Across nine years of the Riverkeeper Sweep, we have cleaned up more than 267 tons of debris, 1,463 tires, planted or maintained 4,401 trees or native grasses, and removed thousands of pounds of invasive species. Next year, we hope to add more projects to plant healthy vegetation and remove invasive species as we continue to steward our waterways and parks. Our next Riverkeeper Sweep is scheduled for May 1, 2021.
- Jen Benson, Julia Randall

10/17 – Saugerties, HRM 102: At sunset, I watched our “resident” harbor seal swimming out near channel marker #93 at the mouth of the Esopus Creek. This was Day 438 for the harbor seal in freshwater at river mile 102. (Photo of Riverkeeper cleanup courtesy of Rob Lowenthal)
-Patrick Landewe

10/17 – Bedford, HRM 35: Despite northwest winds, it was a fairly slow day at the Bedford Audubon Chestnut Ridge Hawkwatch. We counted 80 migrating raptors; sharp-shinned hawk was high count with 54. Migrating turkey vultures (43) made a big move as well. During the morning we had an eastern meadowlark flyover, a species I have never seen from the hawkwatch before. Non-raptor migrants included one monarch butterfly and 225 double-crested cormorants in two large kettles.
- Richard Aracil, Jack Kozuchowski, Julia Berliner, Karen Troche, Pedro Troche, Tait Johansson

10/17 – Hook Mountain, HRM 31: We counted 142 migrating raptors at the Hook Mountain Hawkwatch today. Sharp-shinned hawk was high count with 58. Migrating turkey vultures (69) also showed well. We had our first golden eagle of the season, an adult, flying fairly high to the north of the Hook moving southwest. Non-raptor migrants included Canada geese (more than 200 in multiple skeins), and a dozen monarch butterflies, all of which flying extraordinarily high.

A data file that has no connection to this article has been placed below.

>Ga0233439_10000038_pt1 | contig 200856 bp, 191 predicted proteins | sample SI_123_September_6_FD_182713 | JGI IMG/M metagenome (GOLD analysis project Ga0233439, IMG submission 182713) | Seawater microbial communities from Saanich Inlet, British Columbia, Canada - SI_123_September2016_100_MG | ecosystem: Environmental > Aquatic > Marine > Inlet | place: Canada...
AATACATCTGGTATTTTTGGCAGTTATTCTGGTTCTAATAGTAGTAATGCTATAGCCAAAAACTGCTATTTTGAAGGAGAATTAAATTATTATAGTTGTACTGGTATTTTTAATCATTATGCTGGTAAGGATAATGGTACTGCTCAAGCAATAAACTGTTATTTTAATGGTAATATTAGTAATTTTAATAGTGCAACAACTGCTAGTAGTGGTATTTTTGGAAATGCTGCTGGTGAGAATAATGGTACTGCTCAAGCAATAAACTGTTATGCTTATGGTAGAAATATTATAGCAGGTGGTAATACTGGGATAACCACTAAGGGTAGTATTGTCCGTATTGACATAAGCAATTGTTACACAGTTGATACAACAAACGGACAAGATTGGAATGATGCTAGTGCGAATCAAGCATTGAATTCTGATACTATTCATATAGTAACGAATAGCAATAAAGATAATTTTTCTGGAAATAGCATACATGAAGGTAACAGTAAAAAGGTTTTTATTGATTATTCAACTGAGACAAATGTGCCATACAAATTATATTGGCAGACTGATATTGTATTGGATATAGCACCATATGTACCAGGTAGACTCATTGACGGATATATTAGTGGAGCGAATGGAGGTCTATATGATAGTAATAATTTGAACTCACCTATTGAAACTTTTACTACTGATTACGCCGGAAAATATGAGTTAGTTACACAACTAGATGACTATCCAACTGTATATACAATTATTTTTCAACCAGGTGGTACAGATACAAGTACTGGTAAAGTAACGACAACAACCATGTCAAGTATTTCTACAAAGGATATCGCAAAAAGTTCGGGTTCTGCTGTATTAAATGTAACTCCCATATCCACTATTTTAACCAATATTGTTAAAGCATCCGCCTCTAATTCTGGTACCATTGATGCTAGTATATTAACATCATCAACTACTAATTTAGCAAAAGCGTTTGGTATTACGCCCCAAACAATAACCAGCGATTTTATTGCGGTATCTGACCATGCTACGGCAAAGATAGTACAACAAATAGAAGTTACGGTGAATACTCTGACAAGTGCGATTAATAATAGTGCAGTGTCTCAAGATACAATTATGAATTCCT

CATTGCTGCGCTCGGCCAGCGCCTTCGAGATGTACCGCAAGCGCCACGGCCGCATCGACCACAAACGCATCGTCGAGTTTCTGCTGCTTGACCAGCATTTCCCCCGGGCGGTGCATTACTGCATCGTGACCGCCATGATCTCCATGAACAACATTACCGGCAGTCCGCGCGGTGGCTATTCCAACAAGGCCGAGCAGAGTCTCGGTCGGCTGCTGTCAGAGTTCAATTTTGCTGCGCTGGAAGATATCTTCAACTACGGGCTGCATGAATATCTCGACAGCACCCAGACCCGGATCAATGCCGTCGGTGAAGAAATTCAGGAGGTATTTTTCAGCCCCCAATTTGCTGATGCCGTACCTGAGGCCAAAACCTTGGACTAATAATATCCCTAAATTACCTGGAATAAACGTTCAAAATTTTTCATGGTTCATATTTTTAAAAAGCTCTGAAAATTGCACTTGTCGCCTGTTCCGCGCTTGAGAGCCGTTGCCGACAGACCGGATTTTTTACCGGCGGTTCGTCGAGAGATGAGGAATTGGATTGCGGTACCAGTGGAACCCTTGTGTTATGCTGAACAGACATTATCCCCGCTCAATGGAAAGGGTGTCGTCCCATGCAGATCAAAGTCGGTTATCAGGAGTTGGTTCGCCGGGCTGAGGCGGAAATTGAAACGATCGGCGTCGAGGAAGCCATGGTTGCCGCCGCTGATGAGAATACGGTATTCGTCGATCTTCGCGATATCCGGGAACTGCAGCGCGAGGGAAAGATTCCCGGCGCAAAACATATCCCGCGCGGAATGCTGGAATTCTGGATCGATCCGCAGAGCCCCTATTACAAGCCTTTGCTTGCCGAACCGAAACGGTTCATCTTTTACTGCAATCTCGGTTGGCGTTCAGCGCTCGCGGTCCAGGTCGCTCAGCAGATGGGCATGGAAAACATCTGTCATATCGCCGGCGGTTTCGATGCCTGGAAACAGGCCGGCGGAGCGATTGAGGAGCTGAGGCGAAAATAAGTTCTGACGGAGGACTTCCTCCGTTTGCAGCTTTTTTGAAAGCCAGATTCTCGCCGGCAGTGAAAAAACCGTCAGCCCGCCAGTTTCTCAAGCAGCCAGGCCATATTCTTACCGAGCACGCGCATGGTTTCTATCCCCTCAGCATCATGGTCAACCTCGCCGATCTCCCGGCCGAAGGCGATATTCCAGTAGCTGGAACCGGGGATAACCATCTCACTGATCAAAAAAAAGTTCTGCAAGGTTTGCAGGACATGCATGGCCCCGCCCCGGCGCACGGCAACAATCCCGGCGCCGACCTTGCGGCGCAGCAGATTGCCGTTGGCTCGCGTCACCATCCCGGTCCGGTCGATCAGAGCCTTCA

- Tom Fiore

Shaggy manes10/18 – Ulster County: I found some choice shaggy manes (mushrooms) down along the Hudson River in the Town of Esopus. I have seen and eaten many of them but have never come across one that was ten-inches tall. (Photo of shaggy manes courtesy of Mario Meier)
- Mario Meier

[Eating some species of wild mushrooms can cause sickness and even death. Despite widespread beliefs to the contrary, there is no general rule that allows you to distinguish between a poisonous mushroom and one that is safe to eat. Wild mushrooms should only be considered for consumption after being identified by an expert mycologist and even then, only in moderation with samples of fresh specimens retained and properly stored to aid in identification whenever poisoning is considered a possibility. Steve Rock]

10/18 – Bedford, HRM 35: Despite unfavorable south-southeast winds, we had a very good raptor day at the Bedford Audubon Chestnut Ridge Hawkwatch. We counted 103 migrating raptors; sharp-shinned hawk was high count with 46. Migrating turkey vultures (112) had an extraordinary day as well. Non-raptor migrants included two monarch butterflies.